Mental health trust grapples with problem of one in three staff leaving within 12 months of joining
PUBLISHED: 08:52 23 September 2016 | UPDATED: 12:14 23 September 2016
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One in three staff who join the region’s mental health trust leaves again in less than 12 months, it has emerged.
Meanwhile, levels of stress, anxiety, and depression among workers at Norfolk and Suffolk NHS Foundation Trust (NSFT) is higher than any other mental health trust in the east of England.
The problems, which campaigners say have been caused by “chaotic cuts”, were discussed at a meeting of NSFT’s board of directors yesterday.
Central Norfolk and Great Yarmouth are the two worst affected areas of staff leaving less than a year after joining, while the issue is also impacting on the Norfolk Recovery Partnership, which helps adults with drug and alcohol problems.
Overall, 32pc of staff leave the trust less than a year after joining (known as fringe turnover) against a target of 25pc. And 27pc of staff off sick are suffering from either anxiety, stress, or depression.
Leigh Howlett, a trust director, said the fringe turnover figure included 24 staff on fixed-term contracts who were expected to leave.
She added the number had decreased since April this year and said reasons for leaving so soon included relocation, better pay and benefits, and an improved work/life balance.
Addressing the long-term sickness problem, she recognised staff were under “a huge amount of pressure as a result of an increasing demand on services”.
Campaigners say chaotic cuts cause staff problems
The leaked Alexander Report and NHS Staff Surveys have shown the tremendous pressures on NSFT staff, particularly in Central Norfolk, caused by the disastrous ‘radical redesign’, a spokesman for Campaign to Save Mental Health Services in Norfolk and Suffolk said.
“The loss of funding and experienced staff as a result of those chaotic cuts has never been fully corrected.
“Many staff are leaving or seeing their own health suffer because there simply aren’t enough professionals to deliver services safely for patients or themselves.
“While the trust is finally beginning to recognise the value of its own staff, nursing bursaries have been abolished nationally and local commissioners have yet to fund mental health properly.
“NSFT is a people business and needs an experienced HR professional on its main board.”
Clive Lewis, the MP for Norwich South, also waded into the debate - saying he wanted local NHS leaders to “shout more loudly from the rooftops” over funding.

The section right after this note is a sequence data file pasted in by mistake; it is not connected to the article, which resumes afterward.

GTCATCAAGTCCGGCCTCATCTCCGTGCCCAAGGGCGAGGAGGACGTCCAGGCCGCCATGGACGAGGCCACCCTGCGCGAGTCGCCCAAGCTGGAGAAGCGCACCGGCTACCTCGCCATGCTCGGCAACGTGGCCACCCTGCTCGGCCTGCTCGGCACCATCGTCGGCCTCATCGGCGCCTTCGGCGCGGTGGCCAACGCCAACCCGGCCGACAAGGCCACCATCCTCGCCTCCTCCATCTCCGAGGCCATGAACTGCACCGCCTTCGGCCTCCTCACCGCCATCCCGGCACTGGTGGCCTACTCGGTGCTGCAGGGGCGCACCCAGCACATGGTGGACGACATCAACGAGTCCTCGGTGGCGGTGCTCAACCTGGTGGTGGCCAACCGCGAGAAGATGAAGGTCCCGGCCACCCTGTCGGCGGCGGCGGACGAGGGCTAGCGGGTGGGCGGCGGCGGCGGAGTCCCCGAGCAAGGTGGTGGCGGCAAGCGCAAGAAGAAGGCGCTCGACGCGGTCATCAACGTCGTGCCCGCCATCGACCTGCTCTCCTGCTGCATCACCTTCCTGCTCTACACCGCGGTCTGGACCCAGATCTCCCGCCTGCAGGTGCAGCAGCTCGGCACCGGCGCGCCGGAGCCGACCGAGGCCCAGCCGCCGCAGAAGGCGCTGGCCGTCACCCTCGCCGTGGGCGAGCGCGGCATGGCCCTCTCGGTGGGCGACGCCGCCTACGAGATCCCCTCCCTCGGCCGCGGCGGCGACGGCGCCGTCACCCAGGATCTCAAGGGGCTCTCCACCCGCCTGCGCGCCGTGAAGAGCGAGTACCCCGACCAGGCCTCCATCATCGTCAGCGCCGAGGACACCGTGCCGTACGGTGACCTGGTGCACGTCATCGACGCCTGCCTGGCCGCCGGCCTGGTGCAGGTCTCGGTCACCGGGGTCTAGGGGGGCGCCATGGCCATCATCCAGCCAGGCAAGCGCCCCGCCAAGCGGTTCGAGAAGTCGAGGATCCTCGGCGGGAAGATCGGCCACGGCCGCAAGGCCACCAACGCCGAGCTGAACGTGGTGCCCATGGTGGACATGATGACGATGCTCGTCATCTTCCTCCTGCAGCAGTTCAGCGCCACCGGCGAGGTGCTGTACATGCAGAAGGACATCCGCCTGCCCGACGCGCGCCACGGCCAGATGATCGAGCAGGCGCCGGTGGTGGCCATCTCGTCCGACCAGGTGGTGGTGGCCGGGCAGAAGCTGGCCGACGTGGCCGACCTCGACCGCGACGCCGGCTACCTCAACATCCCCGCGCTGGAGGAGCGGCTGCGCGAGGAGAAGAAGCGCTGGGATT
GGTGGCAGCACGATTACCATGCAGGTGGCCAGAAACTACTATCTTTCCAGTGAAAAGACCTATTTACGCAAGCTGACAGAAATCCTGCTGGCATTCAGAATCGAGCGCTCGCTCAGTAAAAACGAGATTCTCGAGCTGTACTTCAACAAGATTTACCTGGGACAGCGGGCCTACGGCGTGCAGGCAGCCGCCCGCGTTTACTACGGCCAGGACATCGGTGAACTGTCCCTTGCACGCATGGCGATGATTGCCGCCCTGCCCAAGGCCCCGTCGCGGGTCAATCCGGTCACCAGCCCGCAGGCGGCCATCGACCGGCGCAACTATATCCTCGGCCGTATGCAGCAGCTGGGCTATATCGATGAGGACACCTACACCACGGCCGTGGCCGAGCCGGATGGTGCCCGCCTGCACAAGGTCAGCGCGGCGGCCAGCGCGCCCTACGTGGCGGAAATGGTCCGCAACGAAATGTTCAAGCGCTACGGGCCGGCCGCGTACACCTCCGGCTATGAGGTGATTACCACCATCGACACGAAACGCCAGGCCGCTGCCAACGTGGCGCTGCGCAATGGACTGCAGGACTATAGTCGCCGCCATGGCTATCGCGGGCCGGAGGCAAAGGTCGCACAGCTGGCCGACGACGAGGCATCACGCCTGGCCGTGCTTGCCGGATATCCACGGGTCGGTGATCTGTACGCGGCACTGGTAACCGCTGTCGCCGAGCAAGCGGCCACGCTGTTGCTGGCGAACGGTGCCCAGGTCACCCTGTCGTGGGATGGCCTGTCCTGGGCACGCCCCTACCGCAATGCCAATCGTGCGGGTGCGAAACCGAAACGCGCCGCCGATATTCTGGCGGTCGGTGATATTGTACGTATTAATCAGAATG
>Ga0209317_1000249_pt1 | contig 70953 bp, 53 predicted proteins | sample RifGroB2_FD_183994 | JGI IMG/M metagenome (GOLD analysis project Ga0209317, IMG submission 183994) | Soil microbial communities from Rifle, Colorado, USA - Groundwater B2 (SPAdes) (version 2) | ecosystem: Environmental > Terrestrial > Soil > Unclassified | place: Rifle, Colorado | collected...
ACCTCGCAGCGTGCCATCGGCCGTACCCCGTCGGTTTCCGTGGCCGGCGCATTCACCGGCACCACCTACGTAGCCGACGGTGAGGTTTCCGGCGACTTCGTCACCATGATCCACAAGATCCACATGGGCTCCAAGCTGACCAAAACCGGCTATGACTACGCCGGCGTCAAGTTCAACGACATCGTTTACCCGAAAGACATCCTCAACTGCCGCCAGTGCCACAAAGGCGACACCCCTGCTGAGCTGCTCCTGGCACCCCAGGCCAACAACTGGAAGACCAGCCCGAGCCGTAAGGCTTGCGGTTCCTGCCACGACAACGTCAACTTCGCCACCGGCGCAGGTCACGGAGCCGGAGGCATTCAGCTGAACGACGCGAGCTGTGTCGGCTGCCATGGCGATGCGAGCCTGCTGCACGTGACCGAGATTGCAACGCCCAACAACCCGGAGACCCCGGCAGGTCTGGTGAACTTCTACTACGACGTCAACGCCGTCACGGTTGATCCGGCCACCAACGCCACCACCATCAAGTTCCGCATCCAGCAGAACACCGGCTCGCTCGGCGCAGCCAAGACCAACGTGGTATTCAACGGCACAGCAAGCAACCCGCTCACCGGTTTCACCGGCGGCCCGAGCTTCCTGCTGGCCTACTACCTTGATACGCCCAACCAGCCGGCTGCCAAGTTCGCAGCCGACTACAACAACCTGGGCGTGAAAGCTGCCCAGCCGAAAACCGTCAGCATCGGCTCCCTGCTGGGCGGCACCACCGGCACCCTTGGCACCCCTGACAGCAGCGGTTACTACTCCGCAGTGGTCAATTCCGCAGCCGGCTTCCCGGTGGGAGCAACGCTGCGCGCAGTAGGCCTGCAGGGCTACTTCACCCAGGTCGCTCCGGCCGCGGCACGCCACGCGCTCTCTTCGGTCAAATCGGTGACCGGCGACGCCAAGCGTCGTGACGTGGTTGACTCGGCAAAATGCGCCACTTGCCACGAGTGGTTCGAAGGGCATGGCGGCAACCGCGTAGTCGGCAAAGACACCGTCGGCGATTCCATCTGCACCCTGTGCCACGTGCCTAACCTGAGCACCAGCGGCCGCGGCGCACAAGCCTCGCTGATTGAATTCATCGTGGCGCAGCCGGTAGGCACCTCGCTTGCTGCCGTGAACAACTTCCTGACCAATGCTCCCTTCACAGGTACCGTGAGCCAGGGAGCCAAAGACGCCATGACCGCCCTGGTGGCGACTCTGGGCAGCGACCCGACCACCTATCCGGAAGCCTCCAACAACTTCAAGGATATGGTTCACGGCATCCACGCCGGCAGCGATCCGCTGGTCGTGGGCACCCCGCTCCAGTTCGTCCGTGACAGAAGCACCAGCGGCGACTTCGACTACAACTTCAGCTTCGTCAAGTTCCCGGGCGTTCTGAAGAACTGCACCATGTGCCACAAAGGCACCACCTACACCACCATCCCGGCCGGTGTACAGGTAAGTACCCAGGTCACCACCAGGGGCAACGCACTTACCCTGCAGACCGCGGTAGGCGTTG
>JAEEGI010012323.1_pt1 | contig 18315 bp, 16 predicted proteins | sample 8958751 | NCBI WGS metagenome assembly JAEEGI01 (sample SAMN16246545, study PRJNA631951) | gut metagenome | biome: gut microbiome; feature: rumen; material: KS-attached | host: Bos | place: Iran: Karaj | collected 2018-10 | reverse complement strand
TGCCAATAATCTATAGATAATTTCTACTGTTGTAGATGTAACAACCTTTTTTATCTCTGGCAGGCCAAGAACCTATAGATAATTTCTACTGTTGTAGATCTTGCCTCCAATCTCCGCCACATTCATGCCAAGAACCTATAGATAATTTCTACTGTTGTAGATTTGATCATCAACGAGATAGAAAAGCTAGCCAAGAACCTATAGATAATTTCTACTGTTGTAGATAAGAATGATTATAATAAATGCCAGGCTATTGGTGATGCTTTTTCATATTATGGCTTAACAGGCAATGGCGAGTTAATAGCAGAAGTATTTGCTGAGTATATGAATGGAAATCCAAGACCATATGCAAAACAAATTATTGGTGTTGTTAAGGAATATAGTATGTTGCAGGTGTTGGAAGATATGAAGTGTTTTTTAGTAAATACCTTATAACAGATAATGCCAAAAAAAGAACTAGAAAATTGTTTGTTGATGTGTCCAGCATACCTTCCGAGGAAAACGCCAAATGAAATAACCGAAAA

“After years of papering over the cracks, we’re increasingly hearing local senior NHS managers say the previously unsayable.
“In plain English the trust’s director is saying ‘our staff are overwhelmed and are being asked to do a impossible job’.
“As the chief executive of our local ambulance service put it so well when he came to parliament to speak to MPs: “‘We don’t have the money to provide the services we are expected to provide”.
“All of our senior local NHS managers need to shout exactly this from the rooftops to pressurise this government to properly fund our local NHS.”
Full trust response
Leigh Howlett, NSFT’s director of resources and strategy, insisted staff retention was a “top prior-ity” for the trust.
She said, within the past 12 months, 25 nurses and three other medical staff left after less than a year in post.
Another 40 departures were non-clinical staff.
“We fully recognise that, as in other NHS organisa-tions, our staff are under pressure as a result of an increasing demand on services,” she added.
An internal review has been set up to scrutinise the trust’s staff induction process, managers are being given extra leader-ship training, and new roles have been created such as nursing associates and nurse prescribers to offer more opportunities to workers.
Ms Howlett said the trust’s human resources department carried out monthly checks of fringe turnover for each area, with “action plans put in place when recurring issues are identified”.
She said some percent-ages appeared high yet in reality were low numbers.
An example of this is the Norfolk Recovery Partnership - where three of six departing staff had joined just 12 months earlier.
And of 49 newly qualified nurses only six have left the trust, Ms Howlett said.
Addressing the long-term sickness problem, she recognised that staff are under “a huge amount of pressure as a result of an
increasing demand on services”.
She said the trust now provided independent and confidential counselling services, and offers train-ing to help staff adopt
techniques to take care of themselves or colleagues at times of pressure or stress.
“We encourage our staff to support each other in the workplace and have appointed 90 “Wellbeing Champions” – staff members with a particular interest in health and well-being, and who organise events and encourage team building.”
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